The next morning was another day of heavy incoming so I went around checking on people, talking to them about what they knew and how they were feeling. When I went to the 105 section, they told me they were going to get another 105 brought in, since their gun was also damaged during that initial attack the previous morning. I went with a few of my guys to check on the one 155 howitzer still working. We loaded it up to test fire it on the ridge across from us at a point where the ridge dropped down to the valley below. To be on the safe side, we create a long lanyard, backed away from the gun and pulled the lanyard. The round struck the ridge and we received a secondary explosion which surprised us. We randomly selected a point not knowing or thinking there was anything there. We informed everyone that we could at least use one 155 in our support.
One of the 105 crew, Norton, and I both carried an M-79 as a personal weapon. We got together to look at the higher ridge facing the East side of our LZ. He saw movement so both of us fired our M-79, all movement stopped after the rounds hit. A few seconds later Norton fired again, and as the projectile was sailing through the air we both saw an NVA low crawling. A second later the M-79 round struck the guy and we both jumped up yelling, “Got ya”. We went down to Norton’s gun to inform his crew what happened and to receive congratulations. As I was coming back up to the top I heard a whooshing sound come over my head, I looked up and saw a red object going over my head. I remember watching war movies and the zigzag you were supposed to do when being fired at so I immediately started running up the hill to get to the top, zigzagging all the way. I thought to myself, “Man you probably look silly running like this.” But it did not matter since I made it up to some of my guys and the protection of some sandbags. They told me it looked like the movies with me running up the hill with a Recoilless Rifle shooting at me.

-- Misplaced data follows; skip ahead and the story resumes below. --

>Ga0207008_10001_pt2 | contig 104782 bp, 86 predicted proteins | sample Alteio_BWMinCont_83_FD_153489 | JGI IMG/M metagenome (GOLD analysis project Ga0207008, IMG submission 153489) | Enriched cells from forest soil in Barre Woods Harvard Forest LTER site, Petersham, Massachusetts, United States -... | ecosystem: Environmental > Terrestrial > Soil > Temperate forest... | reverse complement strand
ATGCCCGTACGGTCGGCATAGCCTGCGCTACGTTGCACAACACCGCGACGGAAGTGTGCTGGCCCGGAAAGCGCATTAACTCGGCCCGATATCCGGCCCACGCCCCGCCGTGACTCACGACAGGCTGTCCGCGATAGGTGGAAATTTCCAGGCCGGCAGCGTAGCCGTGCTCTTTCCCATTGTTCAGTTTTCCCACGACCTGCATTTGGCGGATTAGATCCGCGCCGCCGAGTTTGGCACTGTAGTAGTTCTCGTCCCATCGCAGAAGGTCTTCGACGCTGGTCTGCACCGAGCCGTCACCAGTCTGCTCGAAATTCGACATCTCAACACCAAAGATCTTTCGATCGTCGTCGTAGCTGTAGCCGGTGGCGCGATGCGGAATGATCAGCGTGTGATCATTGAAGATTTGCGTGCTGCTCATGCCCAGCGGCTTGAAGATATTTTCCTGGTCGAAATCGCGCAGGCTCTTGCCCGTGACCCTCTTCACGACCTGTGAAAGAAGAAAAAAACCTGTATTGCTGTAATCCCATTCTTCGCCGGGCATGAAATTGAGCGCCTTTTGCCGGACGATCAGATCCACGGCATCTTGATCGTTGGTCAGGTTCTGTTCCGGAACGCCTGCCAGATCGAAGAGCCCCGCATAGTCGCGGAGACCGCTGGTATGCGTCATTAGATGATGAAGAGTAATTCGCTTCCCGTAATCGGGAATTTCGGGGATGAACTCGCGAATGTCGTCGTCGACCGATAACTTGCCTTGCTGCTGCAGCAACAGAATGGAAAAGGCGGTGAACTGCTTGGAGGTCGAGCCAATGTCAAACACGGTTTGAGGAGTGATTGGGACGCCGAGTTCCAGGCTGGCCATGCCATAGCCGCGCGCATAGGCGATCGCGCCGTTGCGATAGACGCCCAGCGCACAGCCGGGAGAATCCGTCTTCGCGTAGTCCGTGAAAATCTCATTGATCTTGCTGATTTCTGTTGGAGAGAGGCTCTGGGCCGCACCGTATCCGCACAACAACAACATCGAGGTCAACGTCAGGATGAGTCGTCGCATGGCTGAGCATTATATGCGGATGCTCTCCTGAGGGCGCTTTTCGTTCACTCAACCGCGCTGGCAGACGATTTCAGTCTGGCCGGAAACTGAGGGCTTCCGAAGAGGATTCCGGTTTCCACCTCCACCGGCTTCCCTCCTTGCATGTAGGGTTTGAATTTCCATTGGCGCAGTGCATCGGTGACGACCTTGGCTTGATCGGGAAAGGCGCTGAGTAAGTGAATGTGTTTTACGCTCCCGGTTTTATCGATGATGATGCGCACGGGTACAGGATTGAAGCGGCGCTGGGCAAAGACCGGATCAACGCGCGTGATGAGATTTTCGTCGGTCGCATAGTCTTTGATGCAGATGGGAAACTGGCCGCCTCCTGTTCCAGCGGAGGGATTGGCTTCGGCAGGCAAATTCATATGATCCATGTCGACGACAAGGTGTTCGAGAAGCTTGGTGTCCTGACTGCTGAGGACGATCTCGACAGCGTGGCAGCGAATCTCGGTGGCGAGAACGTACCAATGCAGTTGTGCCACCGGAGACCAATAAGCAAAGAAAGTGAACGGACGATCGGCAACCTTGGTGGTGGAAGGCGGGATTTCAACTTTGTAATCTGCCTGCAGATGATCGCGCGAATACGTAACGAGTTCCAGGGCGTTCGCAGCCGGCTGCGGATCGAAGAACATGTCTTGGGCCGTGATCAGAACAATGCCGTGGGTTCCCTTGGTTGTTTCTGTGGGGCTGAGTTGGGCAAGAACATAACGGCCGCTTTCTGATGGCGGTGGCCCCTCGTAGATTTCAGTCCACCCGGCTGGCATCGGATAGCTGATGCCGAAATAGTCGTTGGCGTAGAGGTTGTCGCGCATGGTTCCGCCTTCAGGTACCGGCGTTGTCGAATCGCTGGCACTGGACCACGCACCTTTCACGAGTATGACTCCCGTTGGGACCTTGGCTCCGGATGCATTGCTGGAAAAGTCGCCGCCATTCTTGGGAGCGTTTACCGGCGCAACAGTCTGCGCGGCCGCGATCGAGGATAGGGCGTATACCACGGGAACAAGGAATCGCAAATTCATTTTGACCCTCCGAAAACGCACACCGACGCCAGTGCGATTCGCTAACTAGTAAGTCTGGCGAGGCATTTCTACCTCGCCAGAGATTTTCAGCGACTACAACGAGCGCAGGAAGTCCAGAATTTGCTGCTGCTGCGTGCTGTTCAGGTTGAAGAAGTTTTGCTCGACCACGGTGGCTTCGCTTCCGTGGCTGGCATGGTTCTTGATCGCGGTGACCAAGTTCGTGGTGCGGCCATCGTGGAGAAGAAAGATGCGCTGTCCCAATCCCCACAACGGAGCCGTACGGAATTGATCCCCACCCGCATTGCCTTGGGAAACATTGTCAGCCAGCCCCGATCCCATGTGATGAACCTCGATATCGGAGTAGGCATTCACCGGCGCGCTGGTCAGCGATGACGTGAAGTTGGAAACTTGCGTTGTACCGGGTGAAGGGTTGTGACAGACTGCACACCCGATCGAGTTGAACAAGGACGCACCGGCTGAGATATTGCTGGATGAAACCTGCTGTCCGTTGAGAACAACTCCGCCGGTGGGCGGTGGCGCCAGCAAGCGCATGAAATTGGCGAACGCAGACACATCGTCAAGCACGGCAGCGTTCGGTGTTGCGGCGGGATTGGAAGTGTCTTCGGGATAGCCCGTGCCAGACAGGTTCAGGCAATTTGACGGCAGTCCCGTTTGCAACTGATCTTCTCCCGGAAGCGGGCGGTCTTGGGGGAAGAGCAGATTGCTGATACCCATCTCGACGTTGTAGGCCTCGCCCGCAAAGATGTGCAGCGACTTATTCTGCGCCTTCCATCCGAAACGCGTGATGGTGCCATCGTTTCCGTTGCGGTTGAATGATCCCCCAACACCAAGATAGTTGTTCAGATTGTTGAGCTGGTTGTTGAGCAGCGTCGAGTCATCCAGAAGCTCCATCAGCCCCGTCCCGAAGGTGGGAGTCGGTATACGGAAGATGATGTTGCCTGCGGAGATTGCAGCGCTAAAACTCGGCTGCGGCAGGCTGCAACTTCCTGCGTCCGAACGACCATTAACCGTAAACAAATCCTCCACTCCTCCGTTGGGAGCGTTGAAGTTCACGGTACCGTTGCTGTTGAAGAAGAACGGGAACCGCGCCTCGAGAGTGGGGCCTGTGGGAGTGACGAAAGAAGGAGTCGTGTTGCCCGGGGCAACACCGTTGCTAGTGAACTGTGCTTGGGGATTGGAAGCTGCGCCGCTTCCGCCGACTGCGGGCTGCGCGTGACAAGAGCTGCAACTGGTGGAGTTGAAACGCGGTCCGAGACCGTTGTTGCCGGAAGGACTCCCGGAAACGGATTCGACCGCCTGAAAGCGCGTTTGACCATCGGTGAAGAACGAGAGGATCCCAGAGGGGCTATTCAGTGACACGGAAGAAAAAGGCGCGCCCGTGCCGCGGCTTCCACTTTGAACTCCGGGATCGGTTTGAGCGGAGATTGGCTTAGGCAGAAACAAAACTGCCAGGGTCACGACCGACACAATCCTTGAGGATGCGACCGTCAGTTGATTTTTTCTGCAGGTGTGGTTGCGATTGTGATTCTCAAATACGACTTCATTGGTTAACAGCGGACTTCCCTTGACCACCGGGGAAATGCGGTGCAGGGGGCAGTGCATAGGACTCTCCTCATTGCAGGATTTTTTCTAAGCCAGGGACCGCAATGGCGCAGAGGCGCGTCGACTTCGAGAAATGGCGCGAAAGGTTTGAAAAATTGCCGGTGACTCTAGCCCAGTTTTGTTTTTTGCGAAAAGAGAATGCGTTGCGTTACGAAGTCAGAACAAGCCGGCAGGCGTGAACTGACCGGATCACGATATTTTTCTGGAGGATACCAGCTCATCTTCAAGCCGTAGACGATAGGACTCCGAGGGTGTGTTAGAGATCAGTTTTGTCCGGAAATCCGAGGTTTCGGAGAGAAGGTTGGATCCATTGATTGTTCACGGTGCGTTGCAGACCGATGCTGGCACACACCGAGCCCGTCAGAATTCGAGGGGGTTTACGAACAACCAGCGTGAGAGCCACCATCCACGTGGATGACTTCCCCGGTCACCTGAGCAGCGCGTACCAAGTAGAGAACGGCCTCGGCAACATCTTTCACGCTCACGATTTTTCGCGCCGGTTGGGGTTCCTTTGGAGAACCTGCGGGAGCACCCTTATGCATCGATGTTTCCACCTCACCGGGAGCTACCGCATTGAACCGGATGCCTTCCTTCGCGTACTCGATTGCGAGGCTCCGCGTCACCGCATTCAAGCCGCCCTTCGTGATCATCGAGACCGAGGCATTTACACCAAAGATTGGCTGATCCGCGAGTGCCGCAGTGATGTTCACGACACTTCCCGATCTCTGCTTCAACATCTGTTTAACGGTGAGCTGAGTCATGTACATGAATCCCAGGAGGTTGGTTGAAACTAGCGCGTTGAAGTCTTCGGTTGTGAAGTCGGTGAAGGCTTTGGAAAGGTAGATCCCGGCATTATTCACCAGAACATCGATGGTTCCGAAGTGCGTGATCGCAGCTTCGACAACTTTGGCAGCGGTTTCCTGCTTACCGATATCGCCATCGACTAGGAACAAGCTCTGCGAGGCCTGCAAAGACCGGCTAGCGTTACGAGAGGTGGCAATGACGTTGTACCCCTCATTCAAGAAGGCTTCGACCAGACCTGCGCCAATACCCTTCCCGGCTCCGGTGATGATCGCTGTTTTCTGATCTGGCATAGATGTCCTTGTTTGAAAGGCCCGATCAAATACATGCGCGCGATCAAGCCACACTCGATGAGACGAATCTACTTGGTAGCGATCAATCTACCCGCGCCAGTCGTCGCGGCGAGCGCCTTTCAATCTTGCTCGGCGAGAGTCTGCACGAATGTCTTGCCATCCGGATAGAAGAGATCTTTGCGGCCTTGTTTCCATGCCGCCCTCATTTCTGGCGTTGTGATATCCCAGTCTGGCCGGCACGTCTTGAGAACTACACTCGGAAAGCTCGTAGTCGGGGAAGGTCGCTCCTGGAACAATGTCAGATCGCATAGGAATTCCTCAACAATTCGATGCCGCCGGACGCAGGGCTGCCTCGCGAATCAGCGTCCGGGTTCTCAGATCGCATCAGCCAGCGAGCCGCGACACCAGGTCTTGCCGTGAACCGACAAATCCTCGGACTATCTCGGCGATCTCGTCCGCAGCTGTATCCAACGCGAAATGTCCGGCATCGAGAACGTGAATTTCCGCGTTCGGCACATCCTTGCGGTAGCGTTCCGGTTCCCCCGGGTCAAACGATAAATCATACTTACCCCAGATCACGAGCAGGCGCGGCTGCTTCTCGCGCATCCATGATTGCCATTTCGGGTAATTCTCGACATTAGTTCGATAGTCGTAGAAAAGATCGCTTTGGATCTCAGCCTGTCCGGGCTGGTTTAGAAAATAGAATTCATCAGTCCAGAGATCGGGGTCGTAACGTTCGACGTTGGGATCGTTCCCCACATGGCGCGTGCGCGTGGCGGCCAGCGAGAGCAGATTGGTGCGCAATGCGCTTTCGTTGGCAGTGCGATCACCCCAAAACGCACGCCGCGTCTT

The New LT. Later in the morning LT Smith, he was one of the officers in my AIT unit at Ft Sill, was wounded and was evacuated from the LZ. I seem to remember there was a chopper that came in, after LT. Smith was evacuated, carrying a Colonel. Doc and I went up to this chopper and the Colonel asked how we were doing. Doc asked him to take some of the wounded, but he refused and took off not even touching the ground. Later a chopper touched down and a LT Ross jumped out. Prior to his notifying CPT. William Albracht I had a chance to talk to him; he said he was supposed to be on his way for RR to see his wife. He stated he pissed off a Colonel and the Colonel sent him here. My last day on the LZ I heard from Doc that a piece of shrapnel from a B-40 Rocket went through both of his juggler veins and there was nothing CPT. William Albracht could do but watch him die. I was really pissed off at this Colonel and sorry for the LT’s wife.
I remember walking the perimeter with Capt Albracht, which he does not remember, and we saw movement in the valley below. He called for an Air Strike on that location, and I will never forget seeing the concussion wave when the bombs hit. After that there was no movement we could see.

Picking Shrapnel. Up towards the top on the steep side, West side, of our location, where I thought it was too steep for a ground attack, there was a ground attack taking place. Both Capt Albracht and I dove into a bunker where Doc and a few Montagnards were. Then Capt Albracht called for gunship support and they would rank the area with gun fire. Then as the gunships passed we would pop up and fire. I was so confused and scared that I popped up at the wrong time and received pieces of shrapnel in my arm. When some of the pieces bounced off my arm one of the Montagnards patted me on the back and said, 'You Number 1, I stay next to you'. I had to laugh, if he only knew how confused and scared I was he would not want to be within a mile of me. Doc told me the wounds on my arm were worth a Purple Heart, which I thought was silly. Two years later I was still picking out pieces of shrapnel. .